Welcome to Rochester: A renaissance with RIT
If Chester Carlson, George Eastman, Kate Gleason, and Henry Lomb could see Rochester today, these inventors and pioneers would want to invest in our resurging region.
More than 70 percent of our 136,000 alumni live away from greater Rochester. Yet they often ask about the economic health of the region. Whether our alumni live in tech hubs like Silicon Valley or Boston, or overseas in Croatia or India, they still have a fondness for the Finger Lakes region.
My elevator speech is that Rochester has a new economy and RIT is helping to drive it to new heights. Today, there are more people employed here than were employed by the “Big Three”—Kodak, Xerox, Bausch & Lomb—combined in their heyday, up 30,000 to a workforce of 537,000. And the local economy is more diversified, with 97 percent of the Rochester region workforce employed in companies of 100 employees or less.
When we look back at the past, it should be with excitement rather than wistfulness, for we have been given an amazing legacy that includes everything necessary for major success in a new era that now is in full swing.
The region has an extraordinary abundance of assets that position us to be an entrepreneurial powerhouse. We not only have the intellectual talent and major university partners that forward-looking companies require, but we also have inherited an exceptional quality of life thanks to an impressive cluster of cultural organizations, unparalleled natural resources, and a resilient and welcoming spirit of community.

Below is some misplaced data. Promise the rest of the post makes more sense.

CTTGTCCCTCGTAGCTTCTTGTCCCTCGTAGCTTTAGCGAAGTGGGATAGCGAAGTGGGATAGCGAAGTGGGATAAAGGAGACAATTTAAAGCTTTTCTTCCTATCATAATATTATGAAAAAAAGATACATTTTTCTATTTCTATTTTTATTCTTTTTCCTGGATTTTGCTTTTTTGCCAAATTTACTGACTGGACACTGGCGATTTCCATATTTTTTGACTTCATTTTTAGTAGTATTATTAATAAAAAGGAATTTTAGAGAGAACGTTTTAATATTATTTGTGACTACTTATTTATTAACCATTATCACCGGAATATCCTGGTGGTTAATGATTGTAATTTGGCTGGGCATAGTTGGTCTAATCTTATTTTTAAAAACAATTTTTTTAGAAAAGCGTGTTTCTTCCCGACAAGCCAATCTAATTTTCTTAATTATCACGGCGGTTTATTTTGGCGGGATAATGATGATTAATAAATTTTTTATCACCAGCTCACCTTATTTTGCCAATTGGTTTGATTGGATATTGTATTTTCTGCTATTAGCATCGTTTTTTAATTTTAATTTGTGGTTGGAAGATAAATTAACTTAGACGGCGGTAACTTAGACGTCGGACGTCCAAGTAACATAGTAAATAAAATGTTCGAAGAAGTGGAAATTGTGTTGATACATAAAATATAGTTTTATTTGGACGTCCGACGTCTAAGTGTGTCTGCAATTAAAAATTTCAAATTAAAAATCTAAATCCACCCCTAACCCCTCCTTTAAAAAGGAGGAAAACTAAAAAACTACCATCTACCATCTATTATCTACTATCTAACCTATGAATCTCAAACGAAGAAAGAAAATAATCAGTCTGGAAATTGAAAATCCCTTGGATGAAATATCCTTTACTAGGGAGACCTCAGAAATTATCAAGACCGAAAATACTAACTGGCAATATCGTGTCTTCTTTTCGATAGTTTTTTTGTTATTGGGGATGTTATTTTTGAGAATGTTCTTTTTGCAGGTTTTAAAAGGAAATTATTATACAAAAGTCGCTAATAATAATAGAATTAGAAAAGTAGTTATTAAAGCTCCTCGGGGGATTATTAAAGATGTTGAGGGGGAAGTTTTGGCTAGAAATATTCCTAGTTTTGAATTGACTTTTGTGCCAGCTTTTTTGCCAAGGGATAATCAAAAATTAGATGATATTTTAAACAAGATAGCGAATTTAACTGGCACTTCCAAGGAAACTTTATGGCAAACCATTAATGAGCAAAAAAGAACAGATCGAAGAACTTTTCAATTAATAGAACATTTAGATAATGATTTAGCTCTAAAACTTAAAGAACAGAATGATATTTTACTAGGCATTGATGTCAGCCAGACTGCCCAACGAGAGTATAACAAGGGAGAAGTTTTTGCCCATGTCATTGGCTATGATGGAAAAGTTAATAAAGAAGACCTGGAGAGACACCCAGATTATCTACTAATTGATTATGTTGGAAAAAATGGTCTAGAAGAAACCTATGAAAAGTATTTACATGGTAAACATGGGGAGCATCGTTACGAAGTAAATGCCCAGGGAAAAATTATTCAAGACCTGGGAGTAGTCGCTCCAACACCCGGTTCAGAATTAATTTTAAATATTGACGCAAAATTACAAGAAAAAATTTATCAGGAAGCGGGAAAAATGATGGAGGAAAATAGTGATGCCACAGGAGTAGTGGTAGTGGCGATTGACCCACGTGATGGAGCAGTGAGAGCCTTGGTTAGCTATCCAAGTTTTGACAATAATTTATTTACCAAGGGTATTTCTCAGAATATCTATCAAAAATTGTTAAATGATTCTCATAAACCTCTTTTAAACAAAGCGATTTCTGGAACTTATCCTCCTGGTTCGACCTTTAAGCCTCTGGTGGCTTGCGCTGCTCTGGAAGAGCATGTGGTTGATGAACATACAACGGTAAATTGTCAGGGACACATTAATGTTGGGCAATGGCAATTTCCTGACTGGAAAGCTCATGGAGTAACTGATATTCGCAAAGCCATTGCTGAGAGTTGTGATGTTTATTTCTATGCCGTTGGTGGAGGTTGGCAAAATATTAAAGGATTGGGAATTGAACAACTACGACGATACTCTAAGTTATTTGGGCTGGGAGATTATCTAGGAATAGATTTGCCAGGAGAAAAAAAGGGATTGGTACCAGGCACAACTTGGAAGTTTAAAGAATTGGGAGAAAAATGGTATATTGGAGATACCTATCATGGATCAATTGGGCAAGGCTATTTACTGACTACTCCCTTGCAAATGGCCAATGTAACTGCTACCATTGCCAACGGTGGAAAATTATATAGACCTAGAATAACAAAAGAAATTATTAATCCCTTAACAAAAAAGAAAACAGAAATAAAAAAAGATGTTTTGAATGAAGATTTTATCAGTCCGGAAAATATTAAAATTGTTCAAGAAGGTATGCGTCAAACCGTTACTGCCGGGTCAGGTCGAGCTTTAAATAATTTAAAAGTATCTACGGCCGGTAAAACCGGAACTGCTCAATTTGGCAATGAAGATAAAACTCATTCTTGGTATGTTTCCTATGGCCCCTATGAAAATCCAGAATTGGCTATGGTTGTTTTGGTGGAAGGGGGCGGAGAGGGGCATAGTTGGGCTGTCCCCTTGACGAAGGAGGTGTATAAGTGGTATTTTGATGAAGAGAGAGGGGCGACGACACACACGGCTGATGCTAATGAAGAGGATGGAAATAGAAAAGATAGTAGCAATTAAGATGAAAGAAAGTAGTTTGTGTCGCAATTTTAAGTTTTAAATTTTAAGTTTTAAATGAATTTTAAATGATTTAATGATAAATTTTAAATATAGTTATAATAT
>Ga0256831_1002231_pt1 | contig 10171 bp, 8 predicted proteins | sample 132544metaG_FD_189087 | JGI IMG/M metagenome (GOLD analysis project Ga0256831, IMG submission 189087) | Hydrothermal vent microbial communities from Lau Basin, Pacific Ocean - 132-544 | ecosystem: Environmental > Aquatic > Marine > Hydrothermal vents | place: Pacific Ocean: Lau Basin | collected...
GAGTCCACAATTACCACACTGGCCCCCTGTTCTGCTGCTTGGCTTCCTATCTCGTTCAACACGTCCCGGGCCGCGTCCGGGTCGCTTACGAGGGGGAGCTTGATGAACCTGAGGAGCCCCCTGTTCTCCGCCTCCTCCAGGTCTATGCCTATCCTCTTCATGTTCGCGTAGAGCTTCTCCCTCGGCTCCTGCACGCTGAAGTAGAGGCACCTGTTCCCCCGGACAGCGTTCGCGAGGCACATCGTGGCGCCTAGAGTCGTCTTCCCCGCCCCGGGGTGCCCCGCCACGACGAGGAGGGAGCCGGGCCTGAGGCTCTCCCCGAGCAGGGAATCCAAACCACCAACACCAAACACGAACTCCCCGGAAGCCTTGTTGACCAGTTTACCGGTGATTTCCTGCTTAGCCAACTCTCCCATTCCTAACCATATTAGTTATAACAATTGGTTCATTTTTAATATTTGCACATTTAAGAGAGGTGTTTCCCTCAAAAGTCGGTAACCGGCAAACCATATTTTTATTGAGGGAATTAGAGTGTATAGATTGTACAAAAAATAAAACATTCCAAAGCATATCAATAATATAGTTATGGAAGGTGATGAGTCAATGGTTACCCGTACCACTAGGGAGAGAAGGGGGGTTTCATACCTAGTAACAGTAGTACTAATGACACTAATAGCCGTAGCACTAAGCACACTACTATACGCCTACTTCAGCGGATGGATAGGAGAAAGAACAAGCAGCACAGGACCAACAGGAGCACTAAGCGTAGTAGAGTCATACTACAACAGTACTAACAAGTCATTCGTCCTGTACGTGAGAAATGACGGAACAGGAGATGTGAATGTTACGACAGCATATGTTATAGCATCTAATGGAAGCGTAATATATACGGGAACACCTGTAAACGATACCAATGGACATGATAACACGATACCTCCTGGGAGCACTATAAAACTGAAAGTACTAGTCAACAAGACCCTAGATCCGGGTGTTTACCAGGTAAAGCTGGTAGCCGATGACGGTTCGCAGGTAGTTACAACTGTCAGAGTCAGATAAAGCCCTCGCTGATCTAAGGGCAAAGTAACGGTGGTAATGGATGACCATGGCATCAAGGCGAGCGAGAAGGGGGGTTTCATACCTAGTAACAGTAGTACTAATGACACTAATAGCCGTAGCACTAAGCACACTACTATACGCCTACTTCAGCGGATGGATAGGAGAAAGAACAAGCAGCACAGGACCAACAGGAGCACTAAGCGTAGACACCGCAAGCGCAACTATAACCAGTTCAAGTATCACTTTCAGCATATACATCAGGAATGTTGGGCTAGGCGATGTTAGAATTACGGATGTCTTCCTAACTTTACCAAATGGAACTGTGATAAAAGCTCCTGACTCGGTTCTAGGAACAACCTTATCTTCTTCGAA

Higher education is a major driver in our regional economy and quality of life, where the sector is a source of new knowledge, technology transfer, workforce development, and service to the community. We have an impressive cluster of 19 public and private colleges throughout the greater Rochester region. Collectively, we enroll 83,000 students and award 19,000 degrees each year. We are one of the most academically productive regions in the country, ranking third in college degrees per capita and No. 1 for degrees in STEM fields, according to the U.S. Department of Education.
Did the COVID-19 pandemic slow Rochester down? Quite the opposite. Greater Rochester Enterprise, the organization responsible for recruiting companies to the area, had a banner year benefitting from record capital investments and adding thousands of new jobs across various business sectors. This includes optics, photonics and imaging, food and beverage, advanced manufacturing, energy innovation, and e-commerce.
We also are harnessing this vibrancy for our students. There is a new vision for Rochester’s 30-story former Xerox Tower that will transform the office complex into student housing and a business innovation hub.
Innovation Square, a project recently announced by Gallina Development, will draw upper-level and graduate students from area colleges and universities. Several renovated floors are expected to open this summer.
RIT’s talent is a key ingredient in this resurgence. Rochester has the capacity and resources to surpass its former glory, just in a different way. Watch us grow!
Yours in Tiger and Rochester pride,
David C. Munson Jr., President
P.S.: The Imagine RIT: Creativity and Innovation Festival is being held virtually on Saturday, May 1. View the exhibits the day of or any time after at rit.edu/imagine.